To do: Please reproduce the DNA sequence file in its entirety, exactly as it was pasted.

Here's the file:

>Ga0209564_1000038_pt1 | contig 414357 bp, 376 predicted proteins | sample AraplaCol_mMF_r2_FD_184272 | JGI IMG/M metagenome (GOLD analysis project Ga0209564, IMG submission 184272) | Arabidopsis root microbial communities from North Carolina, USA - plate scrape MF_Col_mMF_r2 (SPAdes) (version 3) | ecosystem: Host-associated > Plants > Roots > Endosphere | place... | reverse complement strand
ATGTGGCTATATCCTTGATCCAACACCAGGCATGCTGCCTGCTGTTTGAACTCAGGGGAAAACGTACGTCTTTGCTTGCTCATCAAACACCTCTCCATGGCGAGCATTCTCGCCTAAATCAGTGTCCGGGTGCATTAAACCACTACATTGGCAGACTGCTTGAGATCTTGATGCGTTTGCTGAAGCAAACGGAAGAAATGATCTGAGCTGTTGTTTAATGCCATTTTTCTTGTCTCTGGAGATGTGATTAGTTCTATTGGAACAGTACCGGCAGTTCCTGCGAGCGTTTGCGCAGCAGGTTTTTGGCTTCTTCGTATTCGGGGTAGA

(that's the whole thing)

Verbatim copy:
>Ga0209564_1000038_pt1 | contig 414357 bp, 376 predicted proteins | sample AraplaCol_mMF_r2_FD_184272 | JGI IMG/M metagenome (GOLD analysis project Ga0209564, IMG submission 184272) | Arabidopsis root microbial communities from North Carolina, USA - plate scrape MF_Col_mMF_r2 (SPAdes) (version 3) | ecosystem: Host-associated > Plants > Roots > Endosphere | place... | reverse complement strand
ATGTGGCTATATCCTTGATCCAACACCAGGCATGCTGCCTGCTGTTTGAACTCAGGGGAAAACGTACGTCTTTGCTTGCTCATCAAACACCTCTCCATGGCGAGCATTCTCGCCTAAATCAGTGTCCGGGTGCATTAAACCACTACATTGGCAGACTGCTTGAGATCTTGATGCGTTTGCTGAAGCAAACGGAAGAAATGATCTGAGCTGTTGTTTAATGCCATTTTTCTTGTCTCTGGAGATGTGATTAGTTCTATTGGAACAGTACCGGCAGTTCCTGCGAGCGTTTGCGCAGCAGGTTTTTGGCTTCTTCGTATTCGGGGTAGA